Aside from LinkedIn, Facebook can still be a useful tool for drivers, pending that they are utilizing it to its fullest extent. Aside from its ancillary features, Facebook can serve a similar function as LinkedIn, giving its users a platform to connect within groups (think “Oversized load haulers” or “Florida State Truckers”) as well as reach out to business pages to stay updated on any changes they may be making or the even a job opening that has recently become available.
Facebook can serve its users well if they log on with the express purpose of helping themselves make connections, otherwise it can become a monumental waste of time. Facebook may also allow users to create their own groups/pages in the hopes of attracting like-minded drivers to join their efforts.
Traditional Ways Of Networking
Although a great deal of marketing has shifted towards the online arena, every now and then glimpses and traces of a simpler era shines through. With over 500,000 trucking companies in the United States, there are still a great deal of fleets that are less immersed in the modern era.
Many companies regularly hold an open house for potential job applicants to drop in a inquire about a job, as do many companies have community-centered events that either bring awareness of their business to the nearby area or to simply establish goodwill within a nearby area. Companies who host these events will be happy to meet drivers who prefer face-to-face interactions and prefer a firm handshake versus sending a message online.
A driver must keep in mind that these “open house” opportunities may be few and far between in our digital age, but if they are available one should take advantage of them and make a lasting impression with a trucking company that is currently hiring.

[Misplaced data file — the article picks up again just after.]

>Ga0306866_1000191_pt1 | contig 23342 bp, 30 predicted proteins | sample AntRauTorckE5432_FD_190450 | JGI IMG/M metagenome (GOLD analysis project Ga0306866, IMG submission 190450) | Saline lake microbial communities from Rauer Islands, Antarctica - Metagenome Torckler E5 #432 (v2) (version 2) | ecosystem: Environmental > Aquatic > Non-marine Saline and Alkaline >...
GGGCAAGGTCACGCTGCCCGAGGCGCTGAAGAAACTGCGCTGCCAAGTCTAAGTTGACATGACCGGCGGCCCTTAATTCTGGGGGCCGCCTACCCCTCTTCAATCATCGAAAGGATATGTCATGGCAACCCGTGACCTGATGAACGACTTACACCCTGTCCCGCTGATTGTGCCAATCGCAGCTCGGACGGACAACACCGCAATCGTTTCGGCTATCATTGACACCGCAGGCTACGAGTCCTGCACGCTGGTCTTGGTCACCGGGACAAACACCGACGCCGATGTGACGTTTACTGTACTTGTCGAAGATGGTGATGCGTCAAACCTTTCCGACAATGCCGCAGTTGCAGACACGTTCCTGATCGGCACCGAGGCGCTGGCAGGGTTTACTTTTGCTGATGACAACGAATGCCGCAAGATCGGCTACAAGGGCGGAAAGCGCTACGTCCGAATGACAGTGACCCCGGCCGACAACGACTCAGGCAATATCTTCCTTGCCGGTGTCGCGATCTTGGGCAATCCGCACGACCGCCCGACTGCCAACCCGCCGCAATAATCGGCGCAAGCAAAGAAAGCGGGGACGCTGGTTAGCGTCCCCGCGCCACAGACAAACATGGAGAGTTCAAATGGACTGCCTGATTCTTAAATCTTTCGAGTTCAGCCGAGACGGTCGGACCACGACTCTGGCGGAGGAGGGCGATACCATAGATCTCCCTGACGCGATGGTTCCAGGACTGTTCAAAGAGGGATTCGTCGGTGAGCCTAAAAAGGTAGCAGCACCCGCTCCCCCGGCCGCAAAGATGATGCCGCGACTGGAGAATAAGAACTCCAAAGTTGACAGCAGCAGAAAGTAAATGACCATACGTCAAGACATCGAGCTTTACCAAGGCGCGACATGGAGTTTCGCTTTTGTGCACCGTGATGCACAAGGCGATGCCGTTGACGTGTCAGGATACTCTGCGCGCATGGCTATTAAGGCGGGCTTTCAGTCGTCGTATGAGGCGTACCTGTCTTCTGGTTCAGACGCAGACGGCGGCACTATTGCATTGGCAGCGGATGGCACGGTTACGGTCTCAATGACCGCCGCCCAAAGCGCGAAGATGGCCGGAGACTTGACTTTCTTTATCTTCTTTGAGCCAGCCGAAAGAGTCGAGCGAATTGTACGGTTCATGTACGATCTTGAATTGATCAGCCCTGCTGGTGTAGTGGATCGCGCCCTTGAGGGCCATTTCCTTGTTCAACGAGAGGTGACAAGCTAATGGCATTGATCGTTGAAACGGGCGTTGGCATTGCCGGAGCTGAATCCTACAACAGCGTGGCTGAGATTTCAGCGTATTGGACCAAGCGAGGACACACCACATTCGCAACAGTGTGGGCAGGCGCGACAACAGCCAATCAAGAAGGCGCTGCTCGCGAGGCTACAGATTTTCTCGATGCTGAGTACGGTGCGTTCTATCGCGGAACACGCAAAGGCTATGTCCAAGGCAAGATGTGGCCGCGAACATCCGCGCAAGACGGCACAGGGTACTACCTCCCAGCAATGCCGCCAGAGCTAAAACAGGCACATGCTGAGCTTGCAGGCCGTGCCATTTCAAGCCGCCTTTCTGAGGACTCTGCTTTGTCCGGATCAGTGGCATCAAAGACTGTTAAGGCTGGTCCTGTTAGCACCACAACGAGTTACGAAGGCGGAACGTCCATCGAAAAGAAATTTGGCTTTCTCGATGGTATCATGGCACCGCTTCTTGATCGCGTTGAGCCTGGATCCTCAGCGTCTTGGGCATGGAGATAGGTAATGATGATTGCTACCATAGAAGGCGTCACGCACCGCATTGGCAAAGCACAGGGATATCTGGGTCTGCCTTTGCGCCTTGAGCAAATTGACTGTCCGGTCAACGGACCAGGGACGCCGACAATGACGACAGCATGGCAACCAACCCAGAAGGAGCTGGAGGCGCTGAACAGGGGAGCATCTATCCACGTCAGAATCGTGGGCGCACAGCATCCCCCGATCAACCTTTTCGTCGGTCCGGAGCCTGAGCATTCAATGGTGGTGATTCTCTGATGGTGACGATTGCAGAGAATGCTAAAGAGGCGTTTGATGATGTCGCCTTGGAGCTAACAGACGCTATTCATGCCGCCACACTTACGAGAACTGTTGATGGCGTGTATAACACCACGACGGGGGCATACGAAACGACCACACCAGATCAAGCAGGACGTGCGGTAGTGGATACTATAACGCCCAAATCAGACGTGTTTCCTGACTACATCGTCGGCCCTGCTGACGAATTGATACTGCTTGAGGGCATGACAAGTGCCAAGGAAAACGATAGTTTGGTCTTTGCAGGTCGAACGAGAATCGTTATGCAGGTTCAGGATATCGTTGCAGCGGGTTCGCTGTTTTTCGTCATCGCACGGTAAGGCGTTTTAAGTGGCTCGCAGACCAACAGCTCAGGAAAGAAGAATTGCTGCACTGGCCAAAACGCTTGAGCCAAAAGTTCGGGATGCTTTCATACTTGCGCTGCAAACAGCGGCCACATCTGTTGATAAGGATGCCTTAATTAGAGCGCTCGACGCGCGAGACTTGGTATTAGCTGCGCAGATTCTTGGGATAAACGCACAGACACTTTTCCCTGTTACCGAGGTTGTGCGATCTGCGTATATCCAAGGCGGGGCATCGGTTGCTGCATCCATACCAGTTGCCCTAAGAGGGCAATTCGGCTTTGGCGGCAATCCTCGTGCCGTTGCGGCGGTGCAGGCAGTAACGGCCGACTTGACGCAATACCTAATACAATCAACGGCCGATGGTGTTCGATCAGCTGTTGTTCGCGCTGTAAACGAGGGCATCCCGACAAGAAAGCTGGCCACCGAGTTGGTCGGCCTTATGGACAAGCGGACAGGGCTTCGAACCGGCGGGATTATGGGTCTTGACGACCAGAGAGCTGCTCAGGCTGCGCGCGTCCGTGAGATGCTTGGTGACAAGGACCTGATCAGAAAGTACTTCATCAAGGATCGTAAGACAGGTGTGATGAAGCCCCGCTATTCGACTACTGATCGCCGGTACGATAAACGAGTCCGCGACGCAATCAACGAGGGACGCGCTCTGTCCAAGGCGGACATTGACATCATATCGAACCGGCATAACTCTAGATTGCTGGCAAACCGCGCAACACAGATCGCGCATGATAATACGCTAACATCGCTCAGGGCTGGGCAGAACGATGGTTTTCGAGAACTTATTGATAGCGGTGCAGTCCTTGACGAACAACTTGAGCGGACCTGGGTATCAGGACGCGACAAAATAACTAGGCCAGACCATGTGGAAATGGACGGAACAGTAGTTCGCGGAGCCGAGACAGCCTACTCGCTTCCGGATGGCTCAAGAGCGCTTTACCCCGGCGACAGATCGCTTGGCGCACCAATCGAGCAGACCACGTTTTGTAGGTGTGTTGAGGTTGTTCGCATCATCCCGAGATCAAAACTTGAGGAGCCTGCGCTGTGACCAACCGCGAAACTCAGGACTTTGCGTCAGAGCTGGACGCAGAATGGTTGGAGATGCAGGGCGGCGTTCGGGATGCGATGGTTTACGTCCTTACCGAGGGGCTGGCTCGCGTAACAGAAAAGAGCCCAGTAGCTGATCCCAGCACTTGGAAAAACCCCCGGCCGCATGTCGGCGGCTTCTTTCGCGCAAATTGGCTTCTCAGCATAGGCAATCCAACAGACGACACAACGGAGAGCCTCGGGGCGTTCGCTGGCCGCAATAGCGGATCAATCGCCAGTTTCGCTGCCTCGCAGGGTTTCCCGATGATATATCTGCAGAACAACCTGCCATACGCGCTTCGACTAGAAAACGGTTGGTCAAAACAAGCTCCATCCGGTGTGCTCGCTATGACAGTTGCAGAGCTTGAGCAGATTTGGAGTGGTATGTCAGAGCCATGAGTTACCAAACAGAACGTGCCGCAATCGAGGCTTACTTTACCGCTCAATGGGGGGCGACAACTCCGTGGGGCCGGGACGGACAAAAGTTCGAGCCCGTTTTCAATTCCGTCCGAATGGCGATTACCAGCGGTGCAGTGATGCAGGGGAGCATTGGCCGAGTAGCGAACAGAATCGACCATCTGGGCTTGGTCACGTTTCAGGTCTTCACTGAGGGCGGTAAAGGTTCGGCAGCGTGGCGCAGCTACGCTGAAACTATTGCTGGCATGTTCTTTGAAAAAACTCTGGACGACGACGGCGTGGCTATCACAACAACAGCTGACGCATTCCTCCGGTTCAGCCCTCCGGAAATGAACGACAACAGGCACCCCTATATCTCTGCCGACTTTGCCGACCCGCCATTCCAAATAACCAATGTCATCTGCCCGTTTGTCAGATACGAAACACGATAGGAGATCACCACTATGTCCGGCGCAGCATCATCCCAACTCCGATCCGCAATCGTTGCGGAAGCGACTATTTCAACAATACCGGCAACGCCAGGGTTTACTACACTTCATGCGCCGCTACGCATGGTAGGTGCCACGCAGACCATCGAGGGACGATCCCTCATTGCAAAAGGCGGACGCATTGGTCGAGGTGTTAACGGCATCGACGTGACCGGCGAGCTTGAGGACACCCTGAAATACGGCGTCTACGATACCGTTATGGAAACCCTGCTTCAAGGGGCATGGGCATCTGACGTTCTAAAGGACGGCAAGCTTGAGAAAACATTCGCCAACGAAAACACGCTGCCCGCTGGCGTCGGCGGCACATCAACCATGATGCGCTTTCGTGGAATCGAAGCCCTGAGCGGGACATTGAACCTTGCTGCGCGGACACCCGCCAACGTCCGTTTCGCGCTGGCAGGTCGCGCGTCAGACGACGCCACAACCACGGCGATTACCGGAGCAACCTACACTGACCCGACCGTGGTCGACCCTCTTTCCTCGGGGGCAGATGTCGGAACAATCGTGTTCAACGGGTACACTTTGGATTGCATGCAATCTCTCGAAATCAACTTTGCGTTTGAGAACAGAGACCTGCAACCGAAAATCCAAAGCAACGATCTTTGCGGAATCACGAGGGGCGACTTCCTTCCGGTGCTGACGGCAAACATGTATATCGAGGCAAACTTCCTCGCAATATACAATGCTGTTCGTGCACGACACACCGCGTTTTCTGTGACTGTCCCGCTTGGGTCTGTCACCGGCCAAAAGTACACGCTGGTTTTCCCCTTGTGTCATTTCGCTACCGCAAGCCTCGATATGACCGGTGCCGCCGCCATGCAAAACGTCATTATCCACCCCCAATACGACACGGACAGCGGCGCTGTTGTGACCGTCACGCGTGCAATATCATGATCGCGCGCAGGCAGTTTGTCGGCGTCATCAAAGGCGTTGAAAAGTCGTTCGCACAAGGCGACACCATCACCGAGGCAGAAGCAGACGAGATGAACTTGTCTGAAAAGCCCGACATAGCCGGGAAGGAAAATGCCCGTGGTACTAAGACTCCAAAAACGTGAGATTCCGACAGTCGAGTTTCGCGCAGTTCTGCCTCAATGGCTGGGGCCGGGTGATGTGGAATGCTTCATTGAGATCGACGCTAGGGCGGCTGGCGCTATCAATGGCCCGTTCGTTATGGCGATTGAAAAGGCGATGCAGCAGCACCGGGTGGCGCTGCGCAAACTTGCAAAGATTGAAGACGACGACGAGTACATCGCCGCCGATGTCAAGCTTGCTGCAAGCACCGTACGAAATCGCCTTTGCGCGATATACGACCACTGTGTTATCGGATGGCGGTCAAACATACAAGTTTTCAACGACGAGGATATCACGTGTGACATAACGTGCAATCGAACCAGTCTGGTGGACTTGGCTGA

But Getting Back to Digital…
Inevitably, another suggestion for truck driver networking is brings us back to the internet. Truck driving forums and message boards can be excellent for posting questions to a specific audience and receiving feedback on general questions regarding employment, feedback on companies, potential open positions and opportunities within the trucking market.
These forums are generally populated by students, current drivers, and veterans, which may offer drivers a vast array of answers and experiences throughout the market. In many cases, these message boards and online forums are moderated an expert in the industry to ensure that users are providing more accurate and unbiased answers to their fellow users.
For the job seeker perusing these message boards, it may be somewhat difficult to cut through the mire in order to find substantial and helpful content. Users on these boards can post their own queries, writing something along the lines of “Experienced Local Driver seeking Work” as a title for a forum posting. In the body of a posting, a driver can list their experience level and some details about their job, “Have 10 years of driving within Michigan, I have no DUIs or accidents on record” to give others an idea of what kind of job candidate they are. Often times, fellow users will recommend a company to look into, or may even have a personal contact within a company they are willing to share with someone.
Forums may be the least reliable avenue in which to gain information about a potential career move, but they are nonetheless seeing a substantial growth in their online prevalence. Whether or not forums lead to career prosperity is one matter. Forums and message boards can be, however, a fascinating and fun addition to one’s networking experience in trucking.
How to Choose a Networking Plan
It can be incredibly difficult to decide which networking route to pick when embarking on a journey of using new resources in which to find a new job or to simply meet others in the trucking community. Older drivers may be more inclined to shy away from the technology-oriented methods of networking while younger drivers may be less likely to attend an in-person meet and greet at their local trucking company.
Overall, great networking may be about getting outside of one’s comfort zone and attempting to find a new way of reaching out to people. There is no shortage of what opportunities may be presented when stepping out of the comfort of one’s traditional ways of job seeking.